All That Jazz – Reflections on Blue Like Jazz in Three Acts

Act 1: There has recently been a fair amount of concern amongst Christians about Don Miller’s book Blue Like Jazz: Nonreligious Thoughts on Christian Spirituality . One of our supporters sent me a copy of the book because they were concerned about friends that were reading it. After the flood of phone calls and emails I received on the subject, I knew I needed to read it in order to be able to intelligently respond to the queries. As I read it, the 1979 film All That Jazz kept coming to mind. The main character, Joe Gideon (played by Roy Scheider) is no phony – he is plainly his “real self” for all the world to see. There is no pretense. He is a womanizer and has to pop pills just to get him up and going and through every day. Joe is a very creative and famous choreographer (the character was based on the life of the director of the film, Bob Fosse, who was himself a famous director and choreographer). While in his drug-induced states, he carried on conversations with a female god-type character who is completely loving, non-judgmental and only trying to help him see that he might have lived his life a little differently, perhaps remaining true to at least one of the women in his life, for example, or “being there” for his young daughter. All in all, Joe Gideon seems like a Don Miller kind of guy, someone Miller could be most comfortable with and accepting of. But, we mustn’t move too quickly or reveal too much at this point.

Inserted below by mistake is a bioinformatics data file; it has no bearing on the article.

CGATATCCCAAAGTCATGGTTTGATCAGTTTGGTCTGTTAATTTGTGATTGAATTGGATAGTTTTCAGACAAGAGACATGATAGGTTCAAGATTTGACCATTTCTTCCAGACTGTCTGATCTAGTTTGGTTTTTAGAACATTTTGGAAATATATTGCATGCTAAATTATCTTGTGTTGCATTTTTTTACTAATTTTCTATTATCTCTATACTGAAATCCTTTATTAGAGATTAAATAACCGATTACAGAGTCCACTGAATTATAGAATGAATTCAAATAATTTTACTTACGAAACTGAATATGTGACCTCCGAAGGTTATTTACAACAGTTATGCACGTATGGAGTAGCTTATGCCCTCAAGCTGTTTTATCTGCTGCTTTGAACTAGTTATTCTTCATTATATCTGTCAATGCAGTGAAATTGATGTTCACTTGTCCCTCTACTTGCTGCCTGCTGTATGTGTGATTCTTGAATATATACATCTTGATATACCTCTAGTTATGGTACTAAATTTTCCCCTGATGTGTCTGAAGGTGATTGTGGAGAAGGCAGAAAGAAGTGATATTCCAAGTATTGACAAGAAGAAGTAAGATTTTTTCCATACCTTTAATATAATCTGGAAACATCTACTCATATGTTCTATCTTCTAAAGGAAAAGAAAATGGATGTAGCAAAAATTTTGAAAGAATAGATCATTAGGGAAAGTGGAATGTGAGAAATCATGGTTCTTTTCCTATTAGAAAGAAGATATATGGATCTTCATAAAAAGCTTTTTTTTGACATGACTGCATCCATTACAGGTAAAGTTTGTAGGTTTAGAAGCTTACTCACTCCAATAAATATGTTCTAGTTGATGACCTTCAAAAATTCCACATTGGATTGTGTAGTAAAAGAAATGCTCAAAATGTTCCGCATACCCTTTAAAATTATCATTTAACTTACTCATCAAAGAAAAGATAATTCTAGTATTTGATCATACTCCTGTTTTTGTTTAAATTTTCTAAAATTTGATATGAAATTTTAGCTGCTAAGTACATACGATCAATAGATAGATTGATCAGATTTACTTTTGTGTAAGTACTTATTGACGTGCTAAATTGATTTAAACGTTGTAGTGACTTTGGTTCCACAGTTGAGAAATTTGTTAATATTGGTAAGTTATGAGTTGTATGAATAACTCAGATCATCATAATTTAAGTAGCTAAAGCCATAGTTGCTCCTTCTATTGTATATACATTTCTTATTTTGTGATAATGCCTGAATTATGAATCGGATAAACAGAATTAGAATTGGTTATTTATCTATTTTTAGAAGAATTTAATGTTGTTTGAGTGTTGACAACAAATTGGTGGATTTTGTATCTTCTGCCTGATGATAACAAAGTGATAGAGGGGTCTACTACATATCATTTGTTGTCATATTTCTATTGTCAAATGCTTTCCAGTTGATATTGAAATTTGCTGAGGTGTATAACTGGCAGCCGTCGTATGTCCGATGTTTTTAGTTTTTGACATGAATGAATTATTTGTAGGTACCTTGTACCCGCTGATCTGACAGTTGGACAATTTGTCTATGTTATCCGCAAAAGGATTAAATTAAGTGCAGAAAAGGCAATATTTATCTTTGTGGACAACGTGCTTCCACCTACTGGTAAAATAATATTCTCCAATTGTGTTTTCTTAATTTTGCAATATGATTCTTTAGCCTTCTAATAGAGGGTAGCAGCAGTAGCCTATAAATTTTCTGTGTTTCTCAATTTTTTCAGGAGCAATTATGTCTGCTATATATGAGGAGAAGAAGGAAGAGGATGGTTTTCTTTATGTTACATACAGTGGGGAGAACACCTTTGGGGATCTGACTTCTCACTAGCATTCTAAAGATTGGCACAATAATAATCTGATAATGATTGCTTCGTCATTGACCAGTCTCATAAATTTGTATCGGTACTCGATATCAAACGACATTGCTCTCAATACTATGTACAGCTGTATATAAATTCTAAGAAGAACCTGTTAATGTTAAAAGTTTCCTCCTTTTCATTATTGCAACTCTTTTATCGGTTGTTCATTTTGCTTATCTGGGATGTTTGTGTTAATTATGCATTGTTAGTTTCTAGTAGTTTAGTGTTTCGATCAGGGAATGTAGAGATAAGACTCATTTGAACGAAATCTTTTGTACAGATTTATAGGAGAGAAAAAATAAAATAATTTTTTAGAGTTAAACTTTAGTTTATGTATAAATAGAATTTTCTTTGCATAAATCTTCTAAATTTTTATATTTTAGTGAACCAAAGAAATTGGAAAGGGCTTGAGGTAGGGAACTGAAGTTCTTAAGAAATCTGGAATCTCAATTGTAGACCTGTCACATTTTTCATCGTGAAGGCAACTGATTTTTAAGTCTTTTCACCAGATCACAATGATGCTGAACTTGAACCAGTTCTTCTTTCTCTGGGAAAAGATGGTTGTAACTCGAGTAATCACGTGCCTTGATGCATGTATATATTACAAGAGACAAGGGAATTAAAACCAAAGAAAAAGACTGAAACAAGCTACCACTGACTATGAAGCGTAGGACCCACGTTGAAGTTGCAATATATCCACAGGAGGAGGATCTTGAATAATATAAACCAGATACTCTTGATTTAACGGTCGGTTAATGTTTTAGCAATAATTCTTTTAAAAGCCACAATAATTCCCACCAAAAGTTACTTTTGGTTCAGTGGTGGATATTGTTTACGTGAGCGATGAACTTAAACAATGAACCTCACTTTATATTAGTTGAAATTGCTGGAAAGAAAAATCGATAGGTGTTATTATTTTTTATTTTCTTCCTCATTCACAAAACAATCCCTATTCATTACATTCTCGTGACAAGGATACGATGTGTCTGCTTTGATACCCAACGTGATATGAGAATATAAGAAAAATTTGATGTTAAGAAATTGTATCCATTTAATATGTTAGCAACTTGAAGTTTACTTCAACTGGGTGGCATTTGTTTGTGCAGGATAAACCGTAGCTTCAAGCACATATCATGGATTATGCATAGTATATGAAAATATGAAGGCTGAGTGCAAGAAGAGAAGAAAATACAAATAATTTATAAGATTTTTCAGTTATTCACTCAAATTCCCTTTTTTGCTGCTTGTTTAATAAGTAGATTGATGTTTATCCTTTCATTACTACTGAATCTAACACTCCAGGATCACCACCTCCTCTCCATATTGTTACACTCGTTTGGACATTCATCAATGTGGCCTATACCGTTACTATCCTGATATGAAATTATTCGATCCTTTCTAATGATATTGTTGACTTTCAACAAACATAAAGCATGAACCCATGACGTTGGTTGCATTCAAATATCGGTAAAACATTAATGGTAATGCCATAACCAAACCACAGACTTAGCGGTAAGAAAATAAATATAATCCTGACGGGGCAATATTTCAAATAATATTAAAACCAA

Act 2:

Before going further, it should be said there are many things in Miller’s book that the church needs to hear. Miller portrays Christians as viewing non-Christians as the enemy rather than people for whom Christ died. Many Christians seem to easily fall into a black hat/white hat mentality, us vs them. Often this distancing oneself from non-believers just happens naturally over time – statistically, most who become believers do not have non-Christian friends within 2 years. Human beings seem to just be naturally more comfortable with people who believe as they we do, but in some churches this black hat/white hat separation is encouraged and enforced. I grew us as an atheist and after coming to the faith, Joy and I, along with several others who had come to the Lord at about the same time, started attending a very fundamentalist church. Every so often they would read updated statistics on how many Christians there were in the world at that time. Of course, the only ones who counted as true Christians were from their particular denominational affiliation. And even concerning many of their own denominational brethren, they had their doubts. You could say their focus was very narrow, indeed – There’s only you and me brother, and I’m not that sure about you! And association with non-believers was expected to be curtailed, since they were undoubtedly a bad influence and doomed anyway. We didn’t last long in that church because we had friends who were not Christians that we cared strongly about and refused to abandon. Many of these friends have since become Christians as well. One thing we learned early on was that the Scriptures superseded man’s traditions and ideas of virtue. Another was that blind obedience to church authority could actually prevent you from knowing God’s heart and doing His will. When Jesus was asked what was the greatest commandment, He responded that it was to love God with all of our heart, with all of our soul and with all of our MIND (Matthew 22:37). It seems fairly obvious that we have to possess a mind to love God with, not give our minds over to the dictates of others.